“At every stage in the growth and development of the institution his quiet, self-effacing leadership could be discerned. He served in this way through five Vice Chancellors — Sir Arthur Lewis; his mentor, Sir Philip Sherlock; Sir Roy Marshall, Mr. A.Z. Preston and Sir Alister McIntyre —until he himself took up the mantle in 1998. Even after his official ‘retirement’ in 2004 Professor Nettleford continued to serve in the capacity of Vice-Chancellor Emeritus, Professor of Cultural Studies and unofficial advisor to current Vice-Chancellor,
Professor E. Nigel Harris,” the UWI said in its official statement.
    Up to press time, the Principal of the University of the West Indies, Mona in Kingston, where Professor Nettleford spent a great deal of time, was unavailable for comment.
    In the meantime, the Caribbean Institute of Media and Communication (CARIMAC), a department of the UWI, Mona’s Faculty of Humanities and Education, has been reacting to the Professor Nettleford’s passing.
    CARIMAC Director, Dr. Canute James, hailed Professor Nettleford’s efforts in the development of the institute since it opened its doors in 1974. Professor Nettleford, up to the time of his death of teaching the course titled ‘History, Politics and Culture of the West Indies’ — part of Diploma in Media and Communication Programme. He taught this course for several years with historian, Professor Roy Augier.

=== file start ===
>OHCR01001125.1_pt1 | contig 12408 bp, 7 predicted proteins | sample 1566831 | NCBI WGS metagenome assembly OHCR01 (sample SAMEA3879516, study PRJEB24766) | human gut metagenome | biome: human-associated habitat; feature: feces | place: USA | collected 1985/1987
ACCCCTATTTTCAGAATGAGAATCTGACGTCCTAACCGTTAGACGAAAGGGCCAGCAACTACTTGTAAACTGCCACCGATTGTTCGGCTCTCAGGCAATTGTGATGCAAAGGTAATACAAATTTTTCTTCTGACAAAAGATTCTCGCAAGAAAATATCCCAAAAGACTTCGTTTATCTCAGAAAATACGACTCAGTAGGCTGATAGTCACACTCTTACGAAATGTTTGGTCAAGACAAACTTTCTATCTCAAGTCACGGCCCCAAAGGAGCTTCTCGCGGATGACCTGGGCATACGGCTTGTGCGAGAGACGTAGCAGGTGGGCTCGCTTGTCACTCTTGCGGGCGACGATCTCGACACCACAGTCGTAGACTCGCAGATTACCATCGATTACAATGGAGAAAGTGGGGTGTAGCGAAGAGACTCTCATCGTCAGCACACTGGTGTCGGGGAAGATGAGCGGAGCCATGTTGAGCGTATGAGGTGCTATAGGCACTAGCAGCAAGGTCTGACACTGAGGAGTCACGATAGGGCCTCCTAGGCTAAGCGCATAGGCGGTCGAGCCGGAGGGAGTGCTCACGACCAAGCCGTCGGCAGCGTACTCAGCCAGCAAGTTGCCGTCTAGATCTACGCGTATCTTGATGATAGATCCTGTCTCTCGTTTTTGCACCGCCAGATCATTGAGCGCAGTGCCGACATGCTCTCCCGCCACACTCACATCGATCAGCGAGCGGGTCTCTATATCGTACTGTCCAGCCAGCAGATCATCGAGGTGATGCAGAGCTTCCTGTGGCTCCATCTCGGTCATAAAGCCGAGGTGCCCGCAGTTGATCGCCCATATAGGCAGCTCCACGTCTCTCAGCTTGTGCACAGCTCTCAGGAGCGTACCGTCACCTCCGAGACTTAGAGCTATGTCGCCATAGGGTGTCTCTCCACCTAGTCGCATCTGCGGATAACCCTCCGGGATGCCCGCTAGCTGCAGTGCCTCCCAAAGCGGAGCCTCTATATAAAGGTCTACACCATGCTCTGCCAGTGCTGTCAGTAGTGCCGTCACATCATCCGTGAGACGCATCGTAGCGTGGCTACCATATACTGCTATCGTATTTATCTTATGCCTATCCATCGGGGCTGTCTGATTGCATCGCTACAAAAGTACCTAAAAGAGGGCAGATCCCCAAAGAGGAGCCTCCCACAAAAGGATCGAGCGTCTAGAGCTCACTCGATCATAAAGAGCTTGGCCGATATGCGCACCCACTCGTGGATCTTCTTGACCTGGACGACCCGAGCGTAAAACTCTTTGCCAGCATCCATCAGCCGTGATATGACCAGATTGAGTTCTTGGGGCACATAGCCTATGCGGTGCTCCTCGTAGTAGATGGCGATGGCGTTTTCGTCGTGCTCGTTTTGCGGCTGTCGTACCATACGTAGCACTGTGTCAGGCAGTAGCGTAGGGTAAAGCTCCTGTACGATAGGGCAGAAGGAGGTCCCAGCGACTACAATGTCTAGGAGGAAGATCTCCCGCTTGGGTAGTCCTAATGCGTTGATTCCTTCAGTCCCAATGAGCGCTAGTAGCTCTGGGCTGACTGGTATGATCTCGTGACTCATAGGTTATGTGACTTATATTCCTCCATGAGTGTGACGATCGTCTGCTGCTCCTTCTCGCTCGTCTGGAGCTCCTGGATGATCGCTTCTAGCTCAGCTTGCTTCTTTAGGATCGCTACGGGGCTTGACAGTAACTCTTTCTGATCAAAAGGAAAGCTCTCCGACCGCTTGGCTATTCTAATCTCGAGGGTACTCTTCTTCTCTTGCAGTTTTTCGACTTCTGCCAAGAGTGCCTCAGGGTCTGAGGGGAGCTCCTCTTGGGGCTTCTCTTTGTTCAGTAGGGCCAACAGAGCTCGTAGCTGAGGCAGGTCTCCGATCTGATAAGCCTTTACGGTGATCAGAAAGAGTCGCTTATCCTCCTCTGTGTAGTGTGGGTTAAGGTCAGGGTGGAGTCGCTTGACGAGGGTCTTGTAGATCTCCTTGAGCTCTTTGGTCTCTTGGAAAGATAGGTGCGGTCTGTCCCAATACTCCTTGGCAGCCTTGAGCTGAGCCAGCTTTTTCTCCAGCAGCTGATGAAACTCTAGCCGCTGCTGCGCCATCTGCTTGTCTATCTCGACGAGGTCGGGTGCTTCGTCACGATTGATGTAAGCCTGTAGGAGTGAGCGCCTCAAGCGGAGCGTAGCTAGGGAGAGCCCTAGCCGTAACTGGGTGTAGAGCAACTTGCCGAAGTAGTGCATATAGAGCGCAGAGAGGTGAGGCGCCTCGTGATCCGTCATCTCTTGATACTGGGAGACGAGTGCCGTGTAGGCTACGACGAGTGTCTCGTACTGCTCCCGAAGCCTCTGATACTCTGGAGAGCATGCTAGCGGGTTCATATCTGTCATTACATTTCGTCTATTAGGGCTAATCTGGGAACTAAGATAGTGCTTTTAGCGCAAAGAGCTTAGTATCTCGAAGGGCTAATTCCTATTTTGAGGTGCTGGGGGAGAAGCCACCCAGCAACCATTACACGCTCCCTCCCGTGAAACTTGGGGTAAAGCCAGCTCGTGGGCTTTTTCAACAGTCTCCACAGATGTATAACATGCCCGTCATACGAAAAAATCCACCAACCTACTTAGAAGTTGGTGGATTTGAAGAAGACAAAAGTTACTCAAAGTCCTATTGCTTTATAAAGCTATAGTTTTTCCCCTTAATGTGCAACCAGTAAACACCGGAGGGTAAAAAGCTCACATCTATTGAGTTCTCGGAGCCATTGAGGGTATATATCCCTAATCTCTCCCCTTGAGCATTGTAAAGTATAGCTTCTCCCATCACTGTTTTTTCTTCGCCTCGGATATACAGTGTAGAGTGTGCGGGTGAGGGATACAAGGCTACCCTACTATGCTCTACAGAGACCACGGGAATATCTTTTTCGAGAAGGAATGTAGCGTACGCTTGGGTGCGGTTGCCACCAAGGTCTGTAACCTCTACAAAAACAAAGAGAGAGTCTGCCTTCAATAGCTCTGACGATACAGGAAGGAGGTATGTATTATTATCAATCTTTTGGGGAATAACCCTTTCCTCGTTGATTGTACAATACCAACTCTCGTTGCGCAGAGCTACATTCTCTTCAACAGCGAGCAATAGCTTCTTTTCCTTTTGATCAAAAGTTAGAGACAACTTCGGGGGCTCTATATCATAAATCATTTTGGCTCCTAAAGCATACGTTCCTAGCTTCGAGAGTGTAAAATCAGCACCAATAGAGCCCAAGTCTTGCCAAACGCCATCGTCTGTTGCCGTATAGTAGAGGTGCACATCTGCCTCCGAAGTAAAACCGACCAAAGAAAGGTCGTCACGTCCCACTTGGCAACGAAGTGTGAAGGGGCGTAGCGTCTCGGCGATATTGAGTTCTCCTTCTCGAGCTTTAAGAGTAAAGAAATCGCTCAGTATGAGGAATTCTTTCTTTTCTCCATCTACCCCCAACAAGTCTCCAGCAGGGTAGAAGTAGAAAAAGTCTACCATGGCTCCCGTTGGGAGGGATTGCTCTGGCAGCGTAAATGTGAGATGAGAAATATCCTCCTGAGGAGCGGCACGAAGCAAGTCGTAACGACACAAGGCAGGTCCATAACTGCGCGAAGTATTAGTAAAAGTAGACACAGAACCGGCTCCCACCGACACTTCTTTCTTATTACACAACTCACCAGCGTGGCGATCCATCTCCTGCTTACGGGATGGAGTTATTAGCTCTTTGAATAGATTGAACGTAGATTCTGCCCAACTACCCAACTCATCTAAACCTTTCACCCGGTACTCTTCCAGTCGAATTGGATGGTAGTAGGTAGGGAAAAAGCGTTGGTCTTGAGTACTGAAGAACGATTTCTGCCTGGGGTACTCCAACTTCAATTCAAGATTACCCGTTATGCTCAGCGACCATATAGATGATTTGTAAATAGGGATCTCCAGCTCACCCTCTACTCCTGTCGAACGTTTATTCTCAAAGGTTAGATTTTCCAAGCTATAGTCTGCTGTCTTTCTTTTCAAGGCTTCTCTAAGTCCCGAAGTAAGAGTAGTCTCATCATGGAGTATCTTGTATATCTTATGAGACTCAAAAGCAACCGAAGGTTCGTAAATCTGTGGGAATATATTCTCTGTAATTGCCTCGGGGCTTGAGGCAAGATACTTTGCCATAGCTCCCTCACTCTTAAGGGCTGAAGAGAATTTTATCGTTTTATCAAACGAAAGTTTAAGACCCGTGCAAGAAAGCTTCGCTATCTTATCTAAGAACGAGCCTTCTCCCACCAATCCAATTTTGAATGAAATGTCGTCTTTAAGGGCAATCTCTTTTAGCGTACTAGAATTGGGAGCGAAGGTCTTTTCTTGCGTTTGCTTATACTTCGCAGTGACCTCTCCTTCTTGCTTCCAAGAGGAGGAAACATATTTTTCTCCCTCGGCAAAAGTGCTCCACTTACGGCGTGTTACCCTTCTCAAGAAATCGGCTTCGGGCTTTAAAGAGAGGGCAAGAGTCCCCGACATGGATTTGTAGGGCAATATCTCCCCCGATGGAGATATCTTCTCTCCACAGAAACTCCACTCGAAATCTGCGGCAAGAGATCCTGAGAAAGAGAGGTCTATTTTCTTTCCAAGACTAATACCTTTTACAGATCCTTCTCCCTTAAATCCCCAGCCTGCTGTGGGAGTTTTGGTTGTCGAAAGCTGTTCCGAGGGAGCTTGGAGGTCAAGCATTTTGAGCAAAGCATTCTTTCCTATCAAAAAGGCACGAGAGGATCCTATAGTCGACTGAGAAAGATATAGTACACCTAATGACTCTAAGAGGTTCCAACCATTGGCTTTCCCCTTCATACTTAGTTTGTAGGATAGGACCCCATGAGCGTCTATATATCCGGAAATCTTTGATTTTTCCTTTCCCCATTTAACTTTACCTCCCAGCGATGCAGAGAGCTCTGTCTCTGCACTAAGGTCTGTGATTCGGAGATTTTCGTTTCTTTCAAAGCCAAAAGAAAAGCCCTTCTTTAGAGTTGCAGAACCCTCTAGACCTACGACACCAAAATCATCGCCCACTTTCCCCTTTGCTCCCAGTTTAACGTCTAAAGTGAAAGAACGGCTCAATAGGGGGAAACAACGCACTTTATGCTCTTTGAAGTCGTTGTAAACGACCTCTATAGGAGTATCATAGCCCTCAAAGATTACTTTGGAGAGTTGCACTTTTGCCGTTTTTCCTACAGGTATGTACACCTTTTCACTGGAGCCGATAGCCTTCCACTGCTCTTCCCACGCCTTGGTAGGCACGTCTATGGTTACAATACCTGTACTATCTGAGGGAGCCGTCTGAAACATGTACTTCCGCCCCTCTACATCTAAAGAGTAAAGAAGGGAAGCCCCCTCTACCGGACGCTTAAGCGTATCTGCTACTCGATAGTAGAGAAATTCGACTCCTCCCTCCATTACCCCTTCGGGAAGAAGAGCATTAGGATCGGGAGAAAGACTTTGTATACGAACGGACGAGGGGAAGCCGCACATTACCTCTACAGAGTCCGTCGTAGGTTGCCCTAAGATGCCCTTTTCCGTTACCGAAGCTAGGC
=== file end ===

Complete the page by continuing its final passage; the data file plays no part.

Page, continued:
Professor Nettleford, who alternates with Professor Augier in the teaching of this course, was slated to teach the class on Monday, February 1.
    His students have also added their voice to their teacher’s passing. Simone Absalom, who specializes in television programming, told the Western Mirror that she felt the loss of a great teacher.
    “I learnt a lot in the short time he taught me I loved the way he would sum up Caribbean history and culture and presented it to me as a student. I was impressed by his knowledge of the development of Jamaica and Jamaicans.
His research papers motivated me to learn,” Absalom said.
    Another of his students, Ruth Levy, who specializes in radio, described him as the consummate professional, who took pride in Jamaica’s culture and highlighted it globally.
    “I am now able to appreciate that subject matter and understand its impact on the society. He was always on time for classes and did not accept mediocrity. He always encouraged us as students to think critically and analyze various subject matters to comprehend and impart it back as we aim to be successful in the media landscape,” Levy said.
    “I am going to miss the good grades. I still don’t feel like he is dead, it’s like I believe he will turn up for class in the mornings as usual,” she continued.